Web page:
Cree names submitted by Alberta teacher for planet and star win national contest

After being short-listed by an expert panel and voted on publicly, an Alberta teacher beat out hundreds of other submissions to name an exoplanet and star.

Amanda Green is a junior high school science teacher in Beaumont.

“Those who know me know me as the space lady,” she said. “I love everything space and I weave themes of space into my classroom, into my teachings, into my life.”

So when she heard about a contest run by the Canadian Astronomical Society (CASCA) and International Astronomical Union (IAU), she jumped at the chance to enter.

People were asked to submit names for two stellar bodies referred to as star HD136418 and its exoplanet HD136418b. Just one naming pair would be chosen for Canada.

“One of the things I thought was really important was to not only think about space and the future — things that were personal to me — but also kind of honoring our past and our history.”

“And so, naming a star for Canada, I thought it would be really good to use a First Nations, Metis or Inuit vocabulary or words. I chose Cree, which is common here in Alberta,” Green said.

She decided to submit the Cree words for “mother” and “child.”

“I’m a mother and I know my children are the centre of my universe.

“Just the idea of family was really important for Canada. So, Nikâwiy, which is the star, and orbiting around it, looking for its light, is the child, Awasis.”

The star is approximately 340 light-years from the Earth in the constellation Bootes, and has a temperature similar to the Sun’s.

The planet is a gas giant, with a diameter that is 1.2 larger than Jupiter’s diameter. The planet takes 464.3 Earth-days to orbit the star at a distance that is 1.3 times farther away than the Earth’s distance from the Sun. Since the planet is a gas giant it probably isn’t habitable by life similar to ours. But if the planet has a moon with an atmosphere, the moon could possibly have an Earth-like climate.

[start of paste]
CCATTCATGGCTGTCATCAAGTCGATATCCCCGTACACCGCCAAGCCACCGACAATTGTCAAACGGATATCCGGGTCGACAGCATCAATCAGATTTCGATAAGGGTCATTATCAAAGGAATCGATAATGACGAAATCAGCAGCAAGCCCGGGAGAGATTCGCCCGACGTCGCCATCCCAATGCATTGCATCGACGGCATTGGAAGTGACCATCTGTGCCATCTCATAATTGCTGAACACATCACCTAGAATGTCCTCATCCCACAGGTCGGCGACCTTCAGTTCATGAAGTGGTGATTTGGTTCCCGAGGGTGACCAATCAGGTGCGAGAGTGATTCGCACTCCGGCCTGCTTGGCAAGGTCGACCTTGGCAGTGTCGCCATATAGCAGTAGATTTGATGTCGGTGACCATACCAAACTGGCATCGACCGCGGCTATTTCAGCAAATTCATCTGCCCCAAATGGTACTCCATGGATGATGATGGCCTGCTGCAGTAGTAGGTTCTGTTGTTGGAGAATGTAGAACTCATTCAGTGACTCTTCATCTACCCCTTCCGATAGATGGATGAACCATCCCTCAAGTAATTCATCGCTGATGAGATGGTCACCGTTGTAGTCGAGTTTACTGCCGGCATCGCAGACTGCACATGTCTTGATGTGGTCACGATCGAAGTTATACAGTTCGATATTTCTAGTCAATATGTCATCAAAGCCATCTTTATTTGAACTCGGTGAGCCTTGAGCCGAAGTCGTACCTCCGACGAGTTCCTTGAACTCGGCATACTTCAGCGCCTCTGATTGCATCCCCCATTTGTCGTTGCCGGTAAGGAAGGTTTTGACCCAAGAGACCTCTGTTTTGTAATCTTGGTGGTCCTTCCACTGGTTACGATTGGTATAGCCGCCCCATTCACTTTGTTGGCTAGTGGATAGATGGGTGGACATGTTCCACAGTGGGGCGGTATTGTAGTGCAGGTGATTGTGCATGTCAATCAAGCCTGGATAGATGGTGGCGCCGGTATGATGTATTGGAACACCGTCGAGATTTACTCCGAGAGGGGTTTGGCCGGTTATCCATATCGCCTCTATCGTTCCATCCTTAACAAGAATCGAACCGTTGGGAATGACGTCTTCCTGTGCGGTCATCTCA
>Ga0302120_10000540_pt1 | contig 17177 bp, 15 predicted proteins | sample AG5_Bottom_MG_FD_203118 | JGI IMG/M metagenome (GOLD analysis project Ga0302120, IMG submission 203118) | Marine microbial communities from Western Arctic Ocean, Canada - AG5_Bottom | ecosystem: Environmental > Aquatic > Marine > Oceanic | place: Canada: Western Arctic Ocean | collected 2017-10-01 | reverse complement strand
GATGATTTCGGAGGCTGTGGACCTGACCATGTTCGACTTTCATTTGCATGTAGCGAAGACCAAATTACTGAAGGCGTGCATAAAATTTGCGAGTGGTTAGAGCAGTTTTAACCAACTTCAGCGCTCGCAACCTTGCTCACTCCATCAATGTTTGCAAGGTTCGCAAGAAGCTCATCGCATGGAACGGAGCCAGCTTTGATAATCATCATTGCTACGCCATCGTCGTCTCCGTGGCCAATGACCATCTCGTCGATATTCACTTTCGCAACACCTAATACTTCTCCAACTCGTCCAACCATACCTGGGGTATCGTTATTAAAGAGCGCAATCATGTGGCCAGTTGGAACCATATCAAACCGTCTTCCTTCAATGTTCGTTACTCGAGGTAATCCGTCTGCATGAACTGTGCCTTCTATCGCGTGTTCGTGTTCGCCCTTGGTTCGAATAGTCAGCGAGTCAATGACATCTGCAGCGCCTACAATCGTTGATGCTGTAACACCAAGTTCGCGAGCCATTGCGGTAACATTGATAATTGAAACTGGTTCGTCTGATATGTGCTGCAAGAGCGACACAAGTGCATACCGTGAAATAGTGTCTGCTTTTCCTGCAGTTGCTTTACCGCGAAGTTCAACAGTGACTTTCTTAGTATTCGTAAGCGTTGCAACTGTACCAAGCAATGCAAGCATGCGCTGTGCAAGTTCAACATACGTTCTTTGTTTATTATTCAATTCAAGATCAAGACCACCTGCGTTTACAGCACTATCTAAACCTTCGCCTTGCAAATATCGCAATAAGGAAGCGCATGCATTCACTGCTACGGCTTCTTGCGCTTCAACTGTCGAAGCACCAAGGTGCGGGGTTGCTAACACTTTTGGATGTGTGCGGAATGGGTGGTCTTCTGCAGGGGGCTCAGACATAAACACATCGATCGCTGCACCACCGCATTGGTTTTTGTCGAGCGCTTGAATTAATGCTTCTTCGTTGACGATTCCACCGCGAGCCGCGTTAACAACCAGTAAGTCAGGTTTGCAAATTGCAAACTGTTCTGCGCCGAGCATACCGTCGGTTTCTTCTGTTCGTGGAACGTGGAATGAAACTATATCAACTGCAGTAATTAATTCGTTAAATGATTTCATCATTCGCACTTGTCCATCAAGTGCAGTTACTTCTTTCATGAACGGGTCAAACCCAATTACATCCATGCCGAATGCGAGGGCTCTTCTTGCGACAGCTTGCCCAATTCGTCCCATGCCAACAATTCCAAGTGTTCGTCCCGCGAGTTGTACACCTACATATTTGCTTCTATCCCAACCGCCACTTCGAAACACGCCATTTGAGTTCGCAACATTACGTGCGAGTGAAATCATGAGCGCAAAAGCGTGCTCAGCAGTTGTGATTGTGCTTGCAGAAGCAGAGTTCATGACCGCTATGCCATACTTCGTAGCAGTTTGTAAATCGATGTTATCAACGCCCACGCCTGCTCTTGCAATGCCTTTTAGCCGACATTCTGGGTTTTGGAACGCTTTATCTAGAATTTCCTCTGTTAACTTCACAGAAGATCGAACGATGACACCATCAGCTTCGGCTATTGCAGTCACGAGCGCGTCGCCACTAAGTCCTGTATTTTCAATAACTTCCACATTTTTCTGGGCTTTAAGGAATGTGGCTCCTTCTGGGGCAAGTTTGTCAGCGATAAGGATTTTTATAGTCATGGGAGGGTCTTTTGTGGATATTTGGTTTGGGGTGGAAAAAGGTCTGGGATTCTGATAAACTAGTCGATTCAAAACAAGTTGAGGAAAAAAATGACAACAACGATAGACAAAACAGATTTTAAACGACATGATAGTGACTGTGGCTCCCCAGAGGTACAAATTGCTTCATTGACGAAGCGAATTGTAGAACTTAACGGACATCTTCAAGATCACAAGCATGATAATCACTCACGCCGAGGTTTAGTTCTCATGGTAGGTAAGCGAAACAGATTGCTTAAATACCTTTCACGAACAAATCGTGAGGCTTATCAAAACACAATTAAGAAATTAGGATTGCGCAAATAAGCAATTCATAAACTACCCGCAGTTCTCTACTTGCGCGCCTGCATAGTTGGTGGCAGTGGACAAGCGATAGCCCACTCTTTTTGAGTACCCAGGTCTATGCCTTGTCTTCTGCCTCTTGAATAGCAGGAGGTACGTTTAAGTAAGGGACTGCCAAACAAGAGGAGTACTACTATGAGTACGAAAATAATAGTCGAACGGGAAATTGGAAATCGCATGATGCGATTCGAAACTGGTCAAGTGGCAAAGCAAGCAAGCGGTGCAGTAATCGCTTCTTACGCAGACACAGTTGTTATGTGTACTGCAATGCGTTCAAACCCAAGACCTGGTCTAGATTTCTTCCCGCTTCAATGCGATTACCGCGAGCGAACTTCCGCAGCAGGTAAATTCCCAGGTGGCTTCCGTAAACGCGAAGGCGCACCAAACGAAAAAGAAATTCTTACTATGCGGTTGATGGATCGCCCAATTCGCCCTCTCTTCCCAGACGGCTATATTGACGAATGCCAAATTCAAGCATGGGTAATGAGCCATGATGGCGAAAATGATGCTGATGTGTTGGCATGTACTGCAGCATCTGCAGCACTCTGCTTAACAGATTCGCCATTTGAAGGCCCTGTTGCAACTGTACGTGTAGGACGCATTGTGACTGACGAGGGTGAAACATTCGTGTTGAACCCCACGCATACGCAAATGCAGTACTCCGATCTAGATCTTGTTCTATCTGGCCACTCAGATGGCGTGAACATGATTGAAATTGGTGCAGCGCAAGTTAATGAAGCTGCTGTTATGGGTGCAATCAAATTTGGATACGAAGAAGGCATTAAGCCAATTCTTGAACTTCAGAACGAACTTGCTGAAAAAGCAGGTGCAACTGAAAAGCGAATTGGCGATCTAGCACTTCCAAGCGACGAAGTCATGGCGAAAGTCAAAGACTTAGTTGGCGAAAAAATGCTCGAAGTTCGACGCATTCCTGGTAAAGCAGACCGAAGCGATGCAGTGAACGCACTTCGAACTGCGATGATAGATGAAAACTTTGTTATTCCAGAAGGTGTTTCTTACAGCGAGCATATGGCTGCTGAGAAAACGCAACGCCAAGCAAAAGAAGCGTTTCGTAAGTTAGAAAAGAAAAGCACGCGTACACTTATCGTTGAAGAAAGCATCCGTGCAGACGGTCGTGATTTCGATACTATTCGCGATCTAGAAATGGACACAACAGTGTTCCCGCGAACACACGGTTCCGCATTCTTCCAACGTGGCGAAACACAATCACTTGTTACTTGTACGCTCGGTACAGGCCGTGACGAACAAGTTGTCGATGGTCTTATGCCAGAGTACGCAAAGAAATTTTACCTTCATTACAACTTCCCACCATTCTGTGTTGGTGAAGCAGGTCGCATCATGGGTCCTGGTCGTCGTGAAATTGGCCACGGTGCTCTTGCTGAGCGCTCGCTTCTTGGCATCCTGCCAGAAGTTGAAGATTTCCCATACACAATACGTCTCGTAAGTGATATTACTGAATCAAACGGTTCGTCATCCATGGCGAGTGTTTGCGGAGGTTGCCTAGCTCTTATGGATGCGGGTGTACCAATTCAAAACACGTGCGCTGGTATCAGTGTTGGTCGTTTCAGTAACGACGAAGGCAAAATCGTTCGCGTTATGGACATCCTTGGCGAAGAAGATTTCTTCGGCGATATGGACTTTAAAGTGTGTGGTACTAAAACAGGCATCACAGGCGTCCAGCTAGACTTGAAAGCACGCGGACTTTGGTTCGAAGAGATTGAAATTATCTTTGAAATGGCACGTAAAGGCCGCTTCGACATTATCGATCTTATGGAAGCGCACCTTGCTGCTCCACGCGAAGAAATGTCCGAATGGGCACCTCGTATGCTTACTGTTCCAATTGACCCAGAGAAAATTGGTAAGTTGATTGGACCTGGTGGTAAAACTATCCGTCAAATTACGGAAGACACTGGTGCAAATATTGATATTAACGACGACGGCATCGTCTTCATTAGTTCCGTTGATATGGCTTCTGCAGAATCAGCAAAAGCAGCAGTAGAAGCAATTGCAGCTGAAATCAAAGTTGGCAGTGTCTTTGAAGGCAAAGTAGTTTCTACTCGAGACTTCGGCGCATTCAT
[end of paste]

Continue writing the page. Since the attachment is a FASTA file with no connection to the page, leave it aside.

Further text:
The names were shortlisted by an expert panel, which included noted Cree educator Wilfred Buck.

He was immediately drawn to Green’s suggestions.

“We changed one and then we looked at the other one and said, ‘OK, this looks good, looks like a good match.’ That’s Nikâwiy and Awasis. Nikâwiy is mother. Awasis is child.”

Buck was thrilled when he heard the Cree names were chosen.

“I think that’s pretty awesome. It just makes so much sense because we are star people and we come from the stars.

“The first one here was ‘Atchakosuk’, star woman, which is mother. She was the first one, and through her, we all come to here, this place.”

Green is honoured that her collaboration with Buck resulted in a winning submission that will forever be written in the stars.

“This is a really great thing for Canada — that we can honour our past and our history and the First Nations people, while also kind of looking forward to the future, and our values of science and technology, math, engineering, but also family and culture and all of that together is just this beautiful thing,” she said.

“It’s really great to be a part of it.”

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